Francis hopes time spent in our own local communities under Covid lockdown translates into how we travel. “I hope we’ll be mindful of residents and ensure our holidays benefit the places we visit,” he says.
If both Francis and Moore's hopes of change are to come to fruition, travel sellers, their operator partners and their clients will have to start having these conversations.
Karen Simmonds, founder of London-based agency Travel Matters and the Travel Matters Campaign, has for more than 20 years been promoting “conscious travel experiences” to clients. The agency has a downloadable Make Our Travel Matter guide on its website, where the team and invited guests also write blog posts on issues of responsible travel, but it is their conversations with clients that matter most.
“There was a time when we spoke a lot about overtourism and the plight of the visitor economy,” says Simmonds. “Now, we are starkly reminded of the extreme case – no tourism – due to the pandemic.”
Simmonds believes this absence of travel will result in people re-evaluating their relationships with others and with the environment. Travel businesses must, she says, stand up for key issues such as diversity, inclusion, human rights, improvement of livelihoods, elimination of food poverty and better mental and physical health, and contribute to positive social and economic change.
“We’re dedicated to showing how travel, when done right, can impact the world in a positive manner using tourism as a force for good,” Simmonds adds. “As travel advisors on the front line of selling travel, it’s important we recognise tourism involves the destination as a whole – eco-systems, natural resources and the community’s cultural assets and traditions. What we say and what we do is more important than ever as we plan ahead.”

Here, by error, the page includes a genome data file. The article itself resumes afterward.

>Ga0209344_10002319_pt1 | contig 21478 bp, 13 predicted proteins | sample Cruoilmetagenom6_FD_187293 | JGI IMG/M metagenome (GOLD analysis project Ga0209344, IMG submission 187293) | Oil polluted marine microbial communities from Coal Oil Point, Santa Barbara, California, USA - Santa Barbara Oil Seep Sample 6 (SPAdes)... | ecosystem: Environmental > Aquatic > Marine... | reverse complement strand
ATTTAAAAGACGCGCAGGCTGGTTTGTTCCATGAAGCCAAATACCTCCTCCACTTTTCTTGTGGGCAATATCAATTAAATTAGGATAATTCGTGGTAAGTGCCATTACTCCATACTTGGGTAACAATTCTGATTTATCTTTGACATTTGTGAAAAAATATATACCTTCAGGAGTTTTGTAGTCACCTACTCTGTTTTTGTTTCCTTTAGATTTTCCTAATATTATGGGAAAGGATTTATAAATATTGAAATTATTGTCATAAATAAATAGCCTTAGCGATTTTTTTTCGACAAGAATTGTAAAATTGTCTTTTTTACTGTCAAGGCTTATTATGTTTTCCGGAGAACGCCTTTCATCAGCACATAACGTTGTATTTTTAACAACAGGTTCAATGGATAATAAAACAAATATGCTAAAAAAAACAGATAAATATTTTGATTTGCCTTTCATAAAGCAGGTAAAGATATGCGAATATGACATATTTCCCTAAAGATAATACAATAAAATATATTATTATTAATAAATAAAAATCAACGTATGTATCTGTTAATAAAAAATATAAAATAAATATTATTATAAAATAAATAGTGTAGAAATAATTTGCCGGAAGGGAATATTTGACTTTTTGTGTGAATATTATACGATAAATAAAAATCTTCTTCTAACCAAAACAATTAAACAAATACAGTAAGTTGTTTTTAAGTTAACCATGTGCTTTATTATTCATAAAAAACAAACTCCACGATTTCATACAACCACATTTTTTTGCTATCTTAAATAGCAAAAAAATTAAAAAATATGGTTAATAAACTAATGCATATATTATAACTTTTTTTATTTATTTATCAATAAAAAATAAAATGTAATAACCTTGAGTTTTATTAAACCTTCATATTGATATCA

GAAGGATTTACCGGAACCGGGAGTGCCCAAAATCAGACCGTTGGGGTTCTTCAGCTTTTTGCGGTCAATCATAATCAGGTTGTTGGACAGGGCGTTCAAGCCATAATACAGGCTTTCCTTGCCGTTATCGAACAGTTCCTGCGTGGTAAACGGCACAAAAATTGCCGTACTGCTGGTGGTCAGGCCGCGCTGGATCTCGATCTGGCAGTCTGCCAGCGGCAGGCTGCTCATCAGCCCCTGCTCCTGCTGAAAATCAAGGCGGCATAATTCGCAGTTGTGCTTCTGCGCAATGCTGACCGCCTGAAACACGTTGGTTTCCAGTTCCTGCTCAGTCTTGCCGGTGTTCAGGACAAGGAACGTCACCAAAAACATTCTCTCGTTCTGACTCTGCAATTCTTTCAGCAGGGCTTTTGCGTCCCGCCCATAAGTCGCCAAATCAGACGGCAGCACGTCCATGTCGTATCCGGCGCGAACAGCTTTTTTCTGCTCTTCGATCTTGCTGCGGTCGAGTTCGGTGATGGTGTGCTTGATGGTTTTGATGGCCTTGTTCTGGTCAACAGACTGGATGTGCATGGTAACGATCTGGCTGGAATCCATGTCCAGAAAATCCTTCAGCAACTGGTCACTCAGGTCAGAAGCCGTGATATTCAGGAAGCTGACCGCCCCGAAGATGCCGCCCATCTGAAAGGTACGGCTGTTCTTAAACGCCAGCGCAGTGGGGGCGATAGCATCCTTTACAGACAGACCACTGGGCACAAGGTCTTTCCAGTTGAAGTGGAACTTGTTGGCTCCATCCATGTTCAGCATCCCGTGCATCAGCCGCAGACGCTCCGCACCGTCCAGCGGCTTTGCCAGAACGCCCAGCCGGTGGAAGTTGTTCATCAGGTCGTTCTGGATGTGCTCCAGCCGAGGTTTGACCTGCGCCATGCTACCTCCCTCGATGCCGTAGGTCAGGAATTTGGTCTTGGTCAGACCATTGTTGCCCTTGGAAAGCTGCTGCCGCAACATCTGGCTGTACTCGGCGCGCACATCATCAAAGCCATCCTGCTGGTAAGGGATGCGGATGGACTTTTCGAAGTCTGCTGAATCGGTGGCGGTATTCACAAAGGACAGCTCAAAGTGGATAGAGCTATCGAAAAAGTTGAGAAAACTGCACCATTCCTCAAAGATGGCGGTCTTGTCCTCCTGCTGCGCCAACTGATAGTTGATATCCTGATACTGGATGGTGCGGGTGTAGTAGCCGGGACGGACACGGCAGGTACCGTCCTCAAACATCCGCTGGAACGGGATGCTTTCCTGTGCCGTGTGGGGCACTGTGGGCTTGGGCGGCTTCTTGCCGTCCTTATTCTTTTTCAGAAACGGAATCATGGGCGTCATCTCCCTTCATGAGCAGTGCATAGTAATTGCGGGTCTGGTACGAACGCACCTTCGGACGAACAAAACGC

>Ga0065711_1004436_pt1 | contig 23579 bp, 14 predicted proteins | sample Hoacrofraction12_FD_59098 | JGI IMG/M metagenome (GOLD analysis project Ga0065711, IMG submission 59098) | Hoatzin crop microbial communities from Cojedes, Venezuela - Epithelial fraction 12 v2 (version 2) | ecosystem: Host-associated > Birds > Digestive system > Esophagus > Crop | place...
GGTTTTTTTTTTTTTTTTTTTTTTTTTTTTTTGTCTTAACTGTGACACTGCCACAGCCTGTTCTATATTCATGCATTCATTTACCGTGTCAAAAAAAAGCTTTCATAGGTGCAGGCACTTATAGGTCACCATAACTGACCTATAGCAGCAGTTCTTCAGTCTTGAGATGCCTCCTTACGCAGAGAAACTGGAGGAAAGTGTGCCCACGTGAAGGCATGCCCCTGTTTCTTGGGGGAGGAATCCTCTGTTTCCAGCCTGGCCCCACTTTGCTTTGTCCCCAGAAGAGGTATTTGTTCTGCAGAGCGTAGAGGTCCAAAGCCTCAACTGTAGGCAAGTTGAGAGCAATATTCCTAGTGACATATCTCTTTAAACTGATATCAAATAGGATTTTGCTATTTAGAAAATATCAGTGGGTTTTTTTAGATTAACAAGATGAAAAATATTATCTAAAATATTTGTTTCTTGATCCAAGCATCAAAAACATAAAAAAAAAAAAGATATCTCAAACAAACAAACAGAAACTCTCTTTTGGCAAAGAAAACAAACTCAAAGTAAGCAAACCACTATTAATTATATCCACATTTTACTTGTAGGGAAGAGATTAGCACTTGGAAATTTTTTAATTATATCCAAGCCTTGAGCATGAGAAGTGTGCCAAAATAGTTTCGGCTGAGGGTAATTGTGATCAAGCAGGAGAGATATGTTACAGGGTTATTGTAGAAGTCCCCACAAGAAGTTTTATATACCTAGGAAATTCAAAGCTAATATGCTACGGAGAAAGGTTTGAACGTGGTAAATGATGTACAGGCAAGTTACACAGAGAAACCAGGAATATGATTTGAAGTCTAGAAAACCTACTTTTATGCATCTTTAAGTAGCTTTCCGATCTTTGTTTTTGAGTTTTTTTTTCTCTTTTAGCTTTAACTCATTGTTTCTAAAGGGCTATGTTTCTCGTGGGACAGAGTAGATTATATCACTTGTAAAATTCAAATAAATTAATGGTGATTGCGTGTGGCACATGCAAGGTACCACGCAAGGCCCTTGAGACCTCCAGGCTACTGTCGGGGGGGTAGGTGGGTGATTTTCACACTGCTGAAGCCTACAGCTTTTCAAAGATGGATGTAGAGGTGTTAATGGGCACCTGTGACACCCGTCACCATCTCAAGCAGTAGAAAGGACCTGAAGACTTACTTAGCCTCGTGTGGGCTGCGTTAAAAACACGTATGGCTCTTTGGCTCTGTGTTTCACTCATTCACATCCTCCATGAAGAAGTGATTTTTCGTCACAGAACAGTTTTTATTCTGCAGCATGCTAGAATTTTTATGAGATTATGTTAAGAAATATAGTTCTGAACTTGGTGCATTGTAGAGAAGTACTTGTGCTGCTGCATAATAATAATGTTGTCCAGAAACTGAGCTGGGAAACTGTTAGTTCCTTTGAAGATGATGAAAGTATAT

With outbound leisure travel from the UK likely to resume this summer, Abta’s head of sustainability Clare Jenkinson says it will be important people travel responsibly in the knowledge the world’s recovery from Covid will be inequitable, and that wearing masks and adhering to social distancing may yet be required in some destinations.
Other priorities include decarbonising tourism through sustainable fuels, as well as electric and hydrogen propulsion; ensuring tourism benefits destination communities; and ensuring tourism supports proper destination management, bringing together the voices of locals, businesses and travellers.
“Respecting the needs of everyone and the environment will be critical,” says Jenkinson.
She adds that she has been encouraged by efforts to embrace sustainability during a time of crisis. “As companies rethink their business models, many are doing so with sustainability in mind – whether that’s planning tours that maximise the benefit to communities, or positioning themselves as leaders on decarbonisation and tackling climate change.”
Destinations are also using this time to rethink their tourism strategies, says Jenkinson, with sustainability proving fundamental to many.
While travel and tourism is yet to build back, let alone build back better, there is a blueprint for how this can be achieved and a real sense that Covid may have created a landscape more receptive than it has ever been to the kind of seismic shifts necessary to forge a better future for all.